When Eric Garner returned home from four years of military service in 2010, including three deployments into combat zones, he was eager to distance himself from the ugliness of war and transition into a more satisfying chapter of life with help from a college education.
The Hobart resident enrolled at what is now Purdue University Northwest, because “it was convenient and affordable,” he said. Years later, he also would acknowledge satisfaction about the quality of education he has received there in mechanical engineering, from which he will graduate with a baccalaureate degree Saturday (3 p.m., 5/6).
Despite admitting “not being the best of high school students,” he was determined to pursue and succeed at engineering after walking into a local library one day, pulling a calculus book from a shelf, perusing it and concluding, “if someday I can understand what’s on these pages, I can be successful.”
Chalk up such bold, ambitious thinking in part to the experience and determination his military years of combat provided him.
Deployed to Iraq, Afghanistan
Less than three months after graduating from Hobart High School in 2006, he became a U.S. Marine. Eventually, he would be deployed to two of the world’s hot beds of international conflict—Iraq and Afghanistan—where as an infantryman and team leader his missions were matters of life and death.
“My job was to find the enemy, the Taliban, and kill them,” he said. “The first time you kill someone, it affects you, but eventually you don’t look at it as killing people, but shooting targets. I gained a pretty extreme perspective of life; we live in a very cruel world. When I came home, I looked at things differently.”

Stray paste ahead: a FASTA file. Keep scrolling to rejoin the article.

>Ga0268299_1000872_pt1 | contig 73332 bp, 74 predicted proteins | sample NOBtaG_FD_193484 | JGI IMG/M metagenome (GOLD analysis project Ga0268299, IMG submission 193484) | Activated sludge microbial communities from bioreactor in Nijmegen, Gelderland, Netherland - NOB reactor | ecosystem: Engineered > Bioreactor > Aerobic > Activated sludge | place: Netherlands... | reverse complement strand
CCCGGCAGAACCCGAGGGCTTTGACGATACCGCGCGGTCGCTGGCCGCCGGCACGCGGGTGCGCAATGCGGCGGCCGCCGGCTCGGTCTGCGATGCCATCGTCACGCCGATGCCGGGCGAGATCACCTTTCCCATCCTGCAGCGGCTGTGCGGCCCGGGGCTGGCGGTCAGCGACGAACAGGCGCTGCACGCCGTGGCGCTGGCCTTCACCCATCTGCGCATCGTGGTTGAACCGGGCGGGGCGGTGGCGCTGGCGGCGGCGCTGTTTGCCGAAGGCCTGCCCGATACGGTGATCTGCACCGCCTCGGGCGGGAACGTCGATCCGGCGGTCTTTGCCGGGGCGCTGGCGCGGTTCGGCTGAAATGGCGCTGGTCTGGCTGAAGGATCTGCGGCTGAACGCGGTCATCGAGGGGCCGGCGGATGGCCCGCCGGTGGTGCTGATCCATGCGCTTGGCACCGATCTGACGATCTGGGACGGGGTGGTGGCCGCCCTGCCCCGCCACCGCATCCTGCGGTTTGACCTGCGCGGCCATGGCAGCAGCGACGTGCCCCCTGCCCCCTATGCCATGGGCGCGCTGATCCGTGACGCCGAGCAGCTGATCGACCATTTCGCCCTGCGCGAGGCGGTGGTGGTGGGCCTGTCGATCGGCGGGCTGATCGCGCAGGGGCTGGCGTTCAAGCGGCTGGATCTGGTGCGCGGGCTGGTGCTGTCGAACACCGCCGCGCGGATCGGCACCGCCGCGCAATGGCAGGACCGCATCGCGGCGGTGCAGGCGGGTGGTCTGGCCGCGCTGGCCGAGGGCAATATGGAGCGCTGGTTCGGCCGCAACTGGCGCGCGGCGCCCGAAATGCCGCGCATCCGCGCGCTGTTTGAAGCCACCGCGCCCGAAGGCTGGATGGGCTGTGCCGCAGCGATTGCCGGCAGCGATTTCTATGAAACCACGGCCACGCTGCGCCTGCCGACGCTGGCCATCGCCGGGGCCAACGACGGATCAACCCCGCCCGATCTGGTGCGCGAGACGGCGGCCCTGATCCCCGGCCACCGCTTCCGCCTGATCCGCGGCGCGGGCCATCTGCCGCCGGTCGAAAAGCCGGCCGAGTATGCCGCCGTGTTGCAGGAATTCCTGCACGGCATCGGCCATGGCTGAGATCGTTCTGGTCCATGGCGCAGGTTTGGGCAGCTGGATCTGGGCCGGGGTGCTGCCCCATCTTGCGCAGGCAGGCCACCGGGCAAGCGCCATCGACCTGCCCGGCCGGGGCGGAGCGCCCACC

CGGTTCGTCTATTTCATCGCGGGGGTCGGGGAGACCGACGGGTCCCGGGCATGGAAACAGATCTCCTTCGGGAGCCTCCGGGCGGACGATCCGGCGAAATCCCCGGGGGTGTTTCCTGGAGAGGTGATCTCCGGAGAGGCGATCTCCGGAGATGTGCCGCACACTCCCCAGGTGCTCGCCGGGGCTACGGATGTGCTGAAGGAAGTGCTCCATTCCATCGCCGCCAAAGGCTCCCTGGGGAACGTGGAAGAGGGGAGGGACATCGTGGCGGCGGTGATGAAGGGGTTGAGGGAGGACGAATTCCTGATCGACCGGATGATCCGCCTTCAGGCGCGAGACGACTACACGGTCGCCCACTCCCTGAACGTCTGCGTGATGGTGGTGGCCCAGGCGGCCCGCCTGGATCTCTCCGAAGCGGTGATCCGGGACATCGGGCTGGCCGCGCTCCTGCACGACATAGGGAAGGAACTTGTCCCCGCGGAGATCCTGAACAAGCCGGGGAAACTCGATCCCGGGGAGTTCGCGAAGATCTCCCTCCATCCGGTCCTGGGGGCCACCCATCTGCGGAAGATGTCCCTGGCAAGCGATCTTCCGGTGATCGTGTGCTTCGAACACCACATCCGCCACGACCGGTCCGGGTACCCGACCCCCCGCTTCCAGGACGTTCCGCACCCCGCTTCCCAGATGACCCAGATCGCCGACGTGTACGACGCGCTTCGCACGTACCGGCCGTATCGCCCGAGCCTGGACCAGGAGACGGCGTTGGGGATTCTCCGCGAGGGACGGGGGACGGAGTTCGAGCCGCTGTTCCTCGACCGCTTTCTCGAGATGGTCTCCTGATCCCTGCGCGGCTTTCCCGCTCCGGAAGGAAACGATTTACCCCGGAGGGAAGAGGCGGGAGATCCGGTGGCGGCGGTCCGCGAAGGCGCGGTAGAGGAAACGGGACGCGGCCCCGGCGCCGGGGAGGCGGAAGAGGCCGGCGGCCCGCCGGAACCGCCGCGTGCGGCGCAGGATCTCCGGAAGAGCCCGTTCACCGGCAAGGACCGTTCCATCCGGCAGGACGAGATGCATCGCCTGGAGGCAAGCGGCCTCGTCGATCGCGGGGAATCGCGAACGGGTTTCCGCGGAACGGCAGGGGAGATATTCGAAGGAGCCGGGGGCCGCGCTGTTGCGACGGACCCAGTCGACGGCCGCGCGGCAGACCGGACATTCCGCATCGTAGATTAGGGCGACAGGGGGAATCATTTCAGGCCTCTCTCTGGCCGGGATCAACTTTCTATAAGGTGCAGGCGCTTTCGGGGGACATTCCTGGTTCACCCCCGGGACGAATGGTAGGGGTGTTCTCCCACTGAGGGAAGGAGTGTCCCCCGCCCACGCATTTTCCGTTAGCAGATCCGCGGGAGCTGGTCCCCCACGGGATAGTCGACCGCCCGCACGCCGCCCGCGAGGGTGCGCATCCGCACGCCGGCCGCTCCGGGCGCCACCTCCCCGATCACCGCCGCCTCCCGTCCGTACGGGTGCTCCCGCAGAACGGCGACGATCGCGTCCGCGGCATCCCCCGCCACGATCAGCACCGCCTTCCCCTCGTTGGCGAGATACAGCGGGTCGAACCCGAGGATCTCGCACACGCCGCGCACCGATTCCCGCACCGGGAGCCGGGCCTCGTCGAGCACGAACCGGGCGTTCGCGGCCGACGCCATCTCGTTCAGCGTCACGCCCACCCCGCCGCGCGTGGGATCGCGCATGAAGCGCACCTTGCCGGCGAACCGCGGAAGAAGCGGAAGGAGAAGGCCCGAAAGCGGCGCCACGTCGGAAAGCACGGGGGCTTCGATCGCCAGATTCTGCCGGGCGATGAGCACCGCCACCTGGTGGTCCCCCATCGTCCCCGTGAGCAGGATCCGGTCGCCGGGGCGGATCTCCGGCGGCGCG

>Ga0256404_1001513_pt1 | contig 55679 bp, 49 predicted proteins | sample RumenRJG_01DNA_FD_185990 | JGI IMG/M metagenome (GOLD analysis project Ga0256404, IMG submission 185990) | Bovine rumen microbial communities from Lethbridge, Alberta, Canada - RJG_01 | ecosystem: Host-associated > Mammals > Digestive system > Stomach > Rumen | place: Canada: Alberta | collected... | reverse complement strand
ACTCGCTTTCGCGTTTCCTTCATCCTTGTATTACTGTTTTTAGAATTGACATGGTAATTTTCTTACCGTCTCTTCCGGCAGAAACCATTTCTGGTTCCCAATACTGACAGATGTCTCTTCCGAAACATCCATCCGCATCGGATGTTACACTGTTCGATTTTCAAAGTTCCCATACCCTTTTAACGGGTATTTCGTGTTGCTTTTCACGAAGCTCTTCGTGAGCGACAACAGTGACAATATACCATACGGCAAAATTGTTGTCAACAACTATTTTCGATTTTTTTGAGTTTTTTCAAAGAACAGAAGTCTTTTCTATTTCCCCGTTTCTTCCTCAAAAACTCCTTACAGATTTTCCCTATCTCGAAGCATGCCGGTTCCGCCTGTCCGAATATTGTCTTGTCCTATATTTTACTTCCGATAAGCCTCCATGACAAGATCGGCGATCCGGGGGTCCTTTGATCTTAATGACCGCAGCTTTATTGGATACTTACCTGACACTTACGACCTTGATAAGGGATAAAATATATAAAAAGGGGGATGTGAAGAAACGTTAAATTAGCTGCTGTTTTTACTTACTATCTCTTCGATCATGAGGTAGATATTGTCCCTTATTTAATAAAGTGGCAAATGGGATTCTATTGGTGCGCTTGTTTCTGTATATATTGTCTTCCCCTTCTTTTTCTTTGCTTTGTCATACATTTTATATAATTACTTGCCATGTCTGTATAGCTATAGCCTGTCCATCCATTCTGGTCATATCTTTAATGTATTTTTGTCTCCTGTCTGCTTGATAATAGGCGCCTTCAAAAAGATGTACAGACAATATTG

Back home in northwest Indiana, far removed from military conflicts against a hardline Sunni Islamic fundamentalist political movement, Garner immersed himself in a new challenge. He took advantage of GI Bill financial support to enroll at Purdue Northwest.
New way of life
“I just wanted to lose myself in a new way of life, and I was able to do that studying mechanical engineering,” he said.
According to one of his professors, Harvey Abramowitz, “When I think of a few words that describe Eric’s attitude, they are these: ‘We have a job to do, let’s focus on how to do it, and let’s get it done.’ Most likely, that can-do attitude is something a Marine is taught. What I do know is that is the way he goes about his business.”
After halting his education briefly two years ago to clarify his goals and purpose, Garner returned to PNW, attacked his studies with a vengeance, got involved with a team of classmates who have been fabricating a solar-powered vehicle and now looks forward to his future.
“I’ve had a good experience here; I like the campus, and I’ve had a lot of good professors, though I’m not one to go to their offices and seek help; I prefer to learn the material and figure things out myself,” he said. “It’s about work ethic—how much work you’re willing to put in to accomplish something.”
Character, judgment, perseverance
Assistant Professor of Mechanical Engineering Hansung Kim, faculty advisor of the solar-powered vehicle project to which Garner has contributed, said, “There have been several up-and-down moments with our project. But Eric’s enduring character and decisive judgments have greatly contributed to the project’s overall successful progress.”
Garner is approaching his current job search similarly.
“What the military did was give me a gauge for working hard and pushing myself when I was physically tired,” he said. “While in school here, I’ve learned how to push myself when I’ve been mentally tired. Through both, you learn how to persevere.”
Sharing in his graduation day celebration will be his parents, sister and brother-in-law. And applauding from a distance may be a few others.
“I definitely was not a model student growing up,” he said. “If my high school teachers knew I was graduating with a Purdue degree in mechanical engineering, they wouldn’t believe it.”